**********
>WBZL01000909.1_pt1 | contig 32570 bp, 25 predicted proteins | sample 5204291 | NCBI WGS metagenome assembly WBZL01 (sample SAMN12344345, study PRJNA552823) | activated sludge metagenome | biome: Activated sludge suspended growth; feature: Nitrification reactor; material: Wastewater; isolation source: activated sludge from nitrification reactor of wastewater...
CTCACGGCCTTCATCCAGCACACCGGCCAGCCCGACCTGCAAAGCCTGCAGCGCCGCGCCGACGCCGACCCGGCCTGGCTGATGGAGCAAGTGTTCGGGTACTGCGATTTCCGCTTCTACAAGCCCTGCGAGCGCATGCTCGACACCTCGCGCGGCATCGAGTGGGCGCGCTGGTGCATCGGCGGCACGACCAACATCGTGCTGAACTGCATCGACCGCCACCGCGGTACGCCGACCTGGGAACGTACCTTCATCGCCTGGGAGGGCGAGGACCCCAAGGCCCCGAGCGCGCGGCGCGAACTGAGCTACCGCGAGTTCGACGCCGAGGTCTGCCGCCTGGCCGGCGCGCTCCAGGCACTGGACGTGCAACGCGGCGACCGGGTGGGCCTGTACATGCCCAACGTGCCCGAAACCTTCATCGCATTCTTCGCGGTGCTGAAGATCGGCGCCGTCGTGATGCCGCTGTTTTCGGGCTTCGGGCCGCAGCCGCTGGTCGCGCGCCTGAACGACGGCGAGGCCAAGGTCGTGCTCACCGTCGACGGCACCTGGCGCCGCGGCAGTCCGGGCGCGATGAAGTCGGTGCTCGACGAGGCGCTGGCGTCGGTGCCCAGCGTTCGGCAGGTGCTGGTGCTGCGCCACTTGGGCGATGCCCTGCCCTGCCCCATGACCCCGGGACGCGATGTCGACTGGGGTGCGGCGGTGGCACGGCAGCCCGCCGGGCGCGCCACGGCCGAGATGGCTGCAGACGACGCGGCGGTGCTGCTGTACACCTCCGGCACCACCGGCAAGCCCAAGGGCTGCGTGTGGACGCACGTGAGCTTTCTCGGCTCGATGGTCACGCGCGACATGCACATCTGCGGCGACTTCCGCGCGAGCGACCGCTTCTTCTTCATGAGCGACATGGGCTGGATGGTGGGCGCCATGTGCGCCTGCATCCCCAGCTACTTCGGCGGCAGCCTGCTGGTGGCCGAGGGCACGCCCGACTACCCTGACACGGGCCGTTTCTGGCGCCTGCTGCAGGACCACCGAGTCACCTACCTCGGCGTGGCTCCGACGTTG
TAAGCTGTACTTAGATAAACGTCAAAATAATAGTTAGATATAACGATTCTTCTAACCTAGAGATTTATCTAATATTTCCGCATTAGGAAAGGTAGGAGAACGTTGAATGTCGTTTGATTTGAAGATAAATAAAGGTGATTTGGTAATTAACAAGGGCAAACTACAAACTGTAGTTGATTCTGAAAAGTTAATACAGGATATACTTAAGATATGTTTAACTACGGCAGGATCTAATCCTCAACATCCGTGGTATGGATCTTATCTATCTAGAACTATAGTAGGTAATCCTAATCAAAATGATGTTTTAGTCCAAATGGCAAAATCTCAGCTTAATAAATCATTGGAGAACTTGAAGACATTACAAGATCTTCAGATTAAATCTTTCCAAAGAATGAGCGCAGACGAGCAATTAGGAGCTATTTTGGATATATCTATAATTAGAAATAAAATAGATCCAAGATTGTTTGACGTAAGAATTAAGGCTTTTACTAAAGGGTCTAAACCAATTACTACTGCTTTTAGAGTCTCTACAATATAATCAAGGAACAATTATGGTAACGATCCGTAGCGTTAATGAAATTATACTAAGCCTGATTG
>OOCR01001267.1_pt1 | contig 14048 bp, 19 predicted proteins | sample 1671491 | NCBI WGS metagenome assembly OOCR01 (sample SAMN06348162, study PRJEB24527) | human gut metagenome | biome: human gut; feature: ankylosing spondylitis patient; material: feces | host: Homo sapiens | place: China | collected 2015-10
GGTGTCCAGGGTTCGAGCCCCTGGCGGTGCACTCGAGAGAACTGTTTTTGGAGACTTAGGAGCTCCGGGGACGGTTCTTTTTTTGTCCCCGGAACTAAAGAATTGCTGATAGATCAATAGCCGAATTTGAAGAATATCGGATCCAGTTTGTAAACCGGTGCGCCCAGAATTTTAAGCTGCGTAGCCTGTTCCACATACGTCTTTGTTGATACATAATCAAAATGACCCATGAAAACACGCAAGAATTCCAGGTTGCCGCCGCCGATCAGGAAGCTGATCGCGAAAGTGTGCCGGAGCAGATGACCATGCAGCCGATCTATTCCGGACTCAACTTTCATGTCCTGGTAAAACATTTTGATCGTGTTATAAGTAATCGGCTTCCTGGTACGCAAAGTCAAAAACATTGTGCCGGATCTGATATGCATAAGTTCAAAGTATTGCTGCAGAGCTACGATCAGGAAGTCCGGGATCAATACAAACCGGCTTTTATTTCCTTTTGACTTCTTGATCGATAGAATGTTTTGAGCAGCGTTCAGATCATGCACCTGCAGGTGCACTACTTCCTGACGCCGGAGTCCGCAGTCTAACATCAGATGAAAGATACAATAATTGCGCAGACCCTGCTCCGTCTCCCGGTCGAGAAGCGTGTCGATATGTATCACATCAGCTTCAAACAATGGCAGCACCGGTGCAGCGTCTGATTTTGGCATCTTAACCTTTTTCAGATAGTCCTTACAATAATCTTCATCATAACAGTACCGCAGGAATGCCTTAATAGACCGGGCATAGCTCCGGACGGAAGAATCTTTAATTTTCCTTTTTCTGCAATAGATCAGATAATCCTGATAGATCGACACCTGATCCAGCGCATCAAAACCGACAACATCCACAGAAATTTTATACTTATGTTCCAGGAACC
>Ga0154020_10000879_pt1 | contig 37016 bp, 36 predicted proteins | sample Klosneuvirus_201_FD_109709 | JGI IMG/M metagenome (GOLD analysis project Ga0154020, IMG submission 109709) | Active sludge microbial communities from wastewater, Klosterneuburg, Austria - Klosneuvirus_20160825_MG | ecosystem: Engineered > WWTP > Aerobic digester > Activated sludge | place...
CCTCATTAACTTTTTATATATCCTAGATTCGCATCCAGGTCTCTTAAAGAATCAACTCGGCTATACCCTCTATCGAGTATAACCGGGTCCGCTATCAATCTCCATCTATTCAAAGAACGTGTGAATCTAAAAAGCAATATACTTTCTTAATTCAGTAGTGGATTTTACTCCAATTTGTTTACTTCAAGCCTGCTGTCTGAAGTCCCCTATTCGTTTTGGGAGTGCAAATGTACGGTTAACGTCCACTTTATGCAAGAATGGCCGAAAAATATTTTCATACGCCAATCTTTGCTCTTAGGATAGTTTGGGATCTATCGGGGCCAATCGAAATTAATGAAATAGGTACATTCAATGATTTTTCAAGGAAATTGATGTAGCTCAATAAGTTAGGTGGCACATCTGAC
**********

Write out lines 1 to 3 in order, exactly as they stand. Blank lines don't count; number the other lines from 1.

>WBZL01000909.1_pt1 | contig 32570 bp, 25 predicted proteins | sample 5204291 | NCBI WGS metagenome assembly WBZL01 (sample SAMN12344345, study PRJNA552823) | activated sludge metagenome | biome: Activated sludge suspended growth; feature: Nitrification reactor; material: Wastewater; isolation source: activated sludge from nitrification reactor of wastewater...
CTCACGGCCTTCATCCAGCACACCGGCCAGCCCGACCTGCAAAGCCTGCAGCGCCGCGCCGACGCCGACCCGGCCTGGCTGATGGAGCAAGTGTTCGGGTACTGCGATTTCCGCTTCTACAAGCCCTGCGAGCGCATGCTCGACACCTCGCGCGGCATCGAGTGGGCGCGCTGGTGCATCGGCGGCACGACCAACATCGTGCTGAACTGCATCGACCGCCACCGCGGTACGCCGACCTGGGAACGTACCTTCATCGCCTGGGAGGGCGAGGACCCCAAGGCCCCGAGCGCGCGGCGCGAACTGAGCTACCGCGAGTTCGACGCCGAGGTCTGCCGCCTGGCCGGCGCGCTCCAGGCACTGGACGTGCAACGCGGCGACCGGGTGGGCCTGTACATGCCCAACGTGCCCGAAACCTTCATCGCATTCTTCGCGGTGCTGAAGATCGGCGCCGTCGTGATGCCGCTGTTTTCGGGCTTCGGGCCGCAGCCGCTGGTCGCGCGCCTGAACGACGGCGAGGCCAAGGTCGTGCTCACCGTCGACGGCACCTGGCGCCGCGGCAGTCCGGGCGCGATGAAGTCGGTGCTCGACGAGGCGCTGGCGTCGGTGCCCAGCGTTCGGCAGGTGCTGGTGCTGCGCCACTTGGGCGATGCCCTGCCCTGCCCCATGACCCCGGGACGCGATGTCGACTGGGGTGCGGCGGTGGCACGGCAGCCCGCCGGGCGCGCCACGGCCGAGATGGCTGCAGACGACGCGGCGGTGCTGCTGTACACCTCCGGCACCACCGGCAAGCCCAAGGGCTGCGTGTGGACGCACGTGAGCTTTCTCGGCTCGATGGTCACGCGCGACATGCACATCTGCGGCGACTTCCGCGCGAGCGACCGCTTCTTCTTCATGAGCGACATGGGCTGGATGGTGGGCGCCATGTGCGCCTGCATCCCCAGCTACTTCGGCGGCAGCCTGCTGGTGGCCGAGGGCACGCCCGACTACCCTGACACGGGCCGTTTCTGGCGCCTGCTGCAGGACCACCGAGTCACCTACCTCGGCGTGGCTCCGACGTTG
TAAGCTGTACTTAGATAAACGTCAAAATAATAGTTAGATATAACGATTCTTCTAACCTAGAGATTTATCTAATATTTCCGCATTAGGAAAGGTAGGAGAACGTTGAATGTCGTTTGATTTGAAGATAAATAAAGGTGATTTGGTAATTAACAAGGGCAAACTACAAACTGTAGTTGATTCTGAAAAGTTAATACAGGATATACTTAAGATATGTTTAACTACGGCAGGATCTAATCCTCAACATCCGTGGTATGGATCTTATCTATCTAGAACTATAGTAGGTAATCCTAATCAAAATGATGTTTTAGTCCAAATGGCAAAATCTCAGCTTAATAAATCATTGGAGAACTTGAAGACATTACAAGATCTTCAGATTAAATCTTTCCAAAGAATGAGCGCAGACGAGCAATTAGGAGCTATTTTGGATATATCTATAATTAGAAATAAAATAGATCCAAGATTGTTTGACGTAAGAATTAAGGCTTTTACTAAAGGGTCTAAACCAATTACTACTGCTTTTAGAGTCTCTACAATATAATCAAGGAACAATTATGGTAACGATCCGTAGCGTTAATGAAATTATACTAAGCCTGATTG